Washington Post opinion: The media needs to be nicer to Joe Biden

It would be easy to be outraged about special pleading like this, i.e. an opinion writer for a major paper arguing that his fellow journalists need to be nicer to his political party and its leader. But in this particular case the author’s combination of dishonesty or incompetence is so transparent that I’m not sure he isn’t doing more harm that good.

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The thrust of Perry Bacon Jr.’s argument is that negative coverage of Joe Biden has a been a media plot from the beginning. They looked for some way to attack Biden and that turned out to be the withdrawal from Afghanistan.

One of the sharpest dips in Biden’s approval rating — which has dropped from 55 percent in January 2021 to less than 39 percent today — happened last August, when it declined almost five points in a single month. There wasn’t a huge surge in gas prices, nor some big legislative failure. What caused Biden’s dip was the U.S. withdrawal from Afghanistan — or, rather, the media’s 24/7, highly negative coverage of it.

To be clear, Biden deserved criticism. The early stages of the U.S. exit were tumultuous, with desperate Afghans clinging to U.S. military planes and massing outside the Kabul airport. The Taliban took control far more quickly than the administration anticipated. But for much of August, the homepages of major newspapers and cable news programs were dominated by Afghanistan coverage, as if the chaotic withdrawal was the only thing happening in the world.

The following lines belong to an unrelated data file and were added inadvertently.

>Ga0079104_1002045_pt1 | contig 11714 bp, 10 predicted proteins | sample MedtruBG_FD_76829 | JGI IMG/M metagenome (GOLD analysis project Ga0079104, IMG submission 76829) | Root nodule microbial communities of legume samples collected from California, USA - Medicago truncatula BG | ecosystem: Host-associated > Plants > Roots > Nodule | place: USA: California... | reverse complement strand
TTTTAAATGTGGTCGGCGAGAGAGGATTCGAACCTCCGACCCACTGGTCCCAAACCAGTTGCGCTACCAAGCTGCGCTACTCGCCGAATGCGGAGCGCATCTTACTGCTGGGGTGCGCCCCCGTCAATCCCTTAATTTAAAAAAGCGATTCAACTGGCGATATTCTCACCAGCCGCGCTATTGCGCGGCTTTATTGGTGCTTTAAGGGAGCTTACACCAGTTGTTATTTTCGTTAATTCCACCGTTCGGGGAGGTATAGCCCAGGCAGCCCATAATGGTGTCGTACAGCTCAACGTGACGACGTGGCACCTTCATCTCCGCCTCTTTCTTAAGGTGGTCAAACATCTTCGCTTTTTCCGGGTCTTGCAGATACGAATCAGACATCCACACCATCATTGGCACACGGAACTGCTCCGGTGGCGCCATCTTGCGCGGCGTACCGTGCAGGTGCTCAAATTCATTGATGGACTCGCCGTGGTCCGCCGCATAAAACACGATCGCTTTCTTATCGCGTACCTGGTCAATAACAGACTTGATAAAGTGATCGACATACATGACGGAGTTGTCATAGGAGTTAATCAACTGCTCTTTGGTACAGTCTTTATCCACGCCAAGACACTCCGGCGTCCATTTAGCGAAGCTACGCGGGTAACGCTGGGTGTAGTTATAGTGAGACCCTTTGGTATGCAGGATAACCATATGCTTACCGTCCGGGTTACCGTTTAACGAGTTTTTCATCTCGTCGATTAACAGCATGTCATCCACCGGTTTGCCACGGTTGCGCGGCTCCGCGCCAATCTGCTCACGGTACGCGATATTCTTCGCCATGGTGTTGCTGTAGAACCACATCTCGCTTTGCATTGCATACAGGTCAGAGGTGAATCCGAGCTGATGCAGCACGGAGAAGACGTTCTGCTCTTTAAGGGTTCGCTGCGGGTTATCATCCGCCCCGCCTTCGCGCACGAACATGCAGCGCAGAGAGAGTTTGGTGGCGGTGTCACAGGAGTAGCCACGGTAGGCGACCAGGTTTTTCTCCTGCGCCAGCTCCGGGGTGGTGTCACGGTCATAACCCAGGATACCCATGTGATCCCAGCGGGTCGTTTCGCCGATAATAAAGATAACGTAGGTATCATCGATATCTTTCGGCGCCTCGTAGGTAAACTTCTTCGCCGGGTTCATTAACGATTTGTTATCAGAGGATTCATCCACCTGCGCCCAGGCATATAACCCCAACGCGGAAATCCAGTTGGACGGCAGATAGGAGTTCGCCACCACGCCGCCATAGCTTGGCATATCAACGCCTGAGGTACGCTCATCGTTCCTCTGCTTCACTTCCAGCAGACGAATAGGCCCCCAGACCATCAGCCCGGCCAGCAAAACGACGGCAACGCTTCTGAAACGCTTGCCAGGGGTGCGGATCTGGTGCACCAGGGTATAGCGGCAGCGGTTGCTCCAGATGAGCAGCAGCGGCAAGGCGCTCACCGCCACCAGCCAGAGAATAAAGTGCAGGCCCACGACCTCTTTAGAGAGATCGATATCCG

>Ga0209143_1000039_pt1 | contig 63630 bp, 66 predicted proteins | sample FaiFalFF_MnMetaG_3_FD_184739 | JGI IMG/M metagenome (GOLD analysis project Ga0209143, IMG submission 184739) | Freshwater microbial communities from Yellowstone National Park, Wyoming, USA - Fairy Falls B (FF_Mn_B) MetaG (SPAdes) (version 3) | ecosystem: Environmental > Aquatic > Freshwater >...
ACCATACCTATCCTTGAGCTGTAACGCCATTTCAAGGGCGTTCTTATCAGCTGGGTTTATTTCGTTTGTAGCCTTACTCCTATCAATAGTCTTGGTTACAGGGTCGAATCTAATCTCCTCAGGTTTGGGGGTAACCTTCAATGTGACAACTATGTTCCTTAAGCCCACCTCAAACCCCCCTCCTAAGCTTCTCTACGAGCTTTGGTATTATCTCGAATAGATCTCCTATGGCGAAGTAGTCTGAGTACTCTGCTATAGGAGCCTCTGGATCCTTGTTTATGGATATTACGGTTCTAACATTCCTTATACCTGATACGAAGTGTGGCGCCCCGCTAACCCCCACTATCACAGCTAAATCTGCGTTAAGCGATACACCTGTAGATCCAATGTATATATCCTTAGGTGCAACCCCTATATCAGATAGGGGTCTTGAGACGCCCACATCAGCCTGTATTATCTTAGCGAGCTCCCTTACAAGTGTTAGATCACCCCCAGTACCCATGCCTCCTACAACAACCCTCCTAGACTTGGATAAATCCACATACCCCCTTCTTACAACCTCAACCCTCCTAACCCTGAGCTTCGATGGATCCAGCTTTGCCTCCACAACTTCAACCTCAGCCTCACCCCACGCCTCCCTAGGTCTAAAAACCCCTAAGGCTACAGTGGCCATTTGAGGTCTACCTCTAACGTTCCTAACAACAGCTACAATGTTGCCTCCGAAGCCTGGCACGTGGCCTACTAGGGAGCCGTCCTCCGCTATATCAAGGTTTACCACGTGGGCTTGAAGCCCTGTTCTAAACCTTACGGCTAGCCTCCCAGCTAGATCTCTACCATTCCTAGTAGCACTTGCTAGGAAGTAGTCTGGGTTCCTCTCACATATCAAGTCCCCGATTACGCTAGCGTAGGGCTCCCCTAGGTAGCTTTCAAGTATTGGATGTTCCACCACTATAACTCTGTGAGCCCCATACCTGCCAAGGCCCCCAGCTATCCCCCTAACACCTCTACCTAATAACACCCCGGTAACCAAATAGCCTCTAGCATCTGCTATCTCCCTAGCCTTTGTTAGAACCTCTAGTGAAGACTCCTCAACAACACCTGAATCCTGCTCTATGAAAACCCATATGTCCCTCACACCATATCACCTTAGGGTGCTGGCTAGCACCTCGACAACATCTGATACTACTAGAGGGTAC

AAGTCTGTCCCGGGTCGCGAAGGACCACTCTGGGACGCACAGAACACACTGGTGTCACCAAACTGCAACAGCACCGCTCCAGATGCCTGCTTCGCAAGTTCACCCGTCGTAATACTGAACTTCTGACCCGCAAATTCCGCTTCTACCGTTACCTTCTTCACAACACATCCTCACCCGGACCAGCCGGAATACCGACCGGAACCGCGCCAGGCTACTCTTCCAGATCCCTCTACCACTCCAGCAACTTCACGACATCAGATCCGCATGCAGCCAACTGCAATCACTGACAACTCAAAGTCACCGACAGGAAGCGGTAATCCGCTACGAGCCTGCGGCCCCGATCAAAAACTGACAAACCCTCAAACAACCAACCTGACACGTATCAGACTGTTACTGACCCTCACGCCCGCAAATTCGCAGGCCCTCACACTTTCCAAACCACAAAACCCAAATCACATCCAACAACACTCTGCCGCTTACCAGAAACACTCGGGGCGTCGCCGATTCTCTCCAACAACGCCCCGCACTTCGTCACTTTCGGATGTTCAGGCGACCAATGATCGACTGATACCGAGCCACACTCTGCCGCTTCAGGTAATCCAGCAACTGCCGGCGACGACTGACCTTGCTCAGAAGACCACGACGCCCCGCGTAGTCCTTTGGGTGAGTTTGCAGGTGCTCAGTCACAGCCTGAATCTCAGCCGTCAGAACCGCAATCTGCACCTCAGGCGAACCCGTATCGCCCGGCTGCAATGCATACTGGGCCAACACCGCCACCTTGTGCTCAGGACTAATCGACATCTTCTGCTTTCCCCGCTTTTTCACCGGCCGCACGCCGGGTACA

Okay, pop quiz for news junkies. Thinking back on the Afghanistan withdrawal, what would you say were the worst moments, let’s say the top three? I think the desperate Afghans clinging to the outside of planes is certainly one of the worst moments. But what about the deaths of 13 US service members? Here I have to give credit to Jerry Dunleavy who noticed this before I did that Perry Bacon never mentions that in his screed about the coverage.

Yes, the death of service members and all of the people we left behind, including some Americans, who were facing the real possibility of being murdered by the Taliban also probably deserved a mention in a piece about why the withdrawal garnered a lot of negative coverage. Then there was the general chaos at the airport itself which British troops who were there said was the worst thing they’d ever seen. Remember the scenes of a baby being passed along by the crowd? And during all of this, the White House kept claiming Americans were able to get to the airport while Americans on the ground were reporting they were not able to get there.

Other things, Perry Bacon didn’t mention: Biden attended a transfer ceremony for the remains of those 13 service members during which he was seen checking his watch multiple times as if he had something else to do. The media initially covered for him but belatedly admitted he had in fact checked his watch more than once. And it wasn’t just outside critics who panned Biden’s response. Families of the fallen soldiers also did not have a lot of nice things to say about Biden.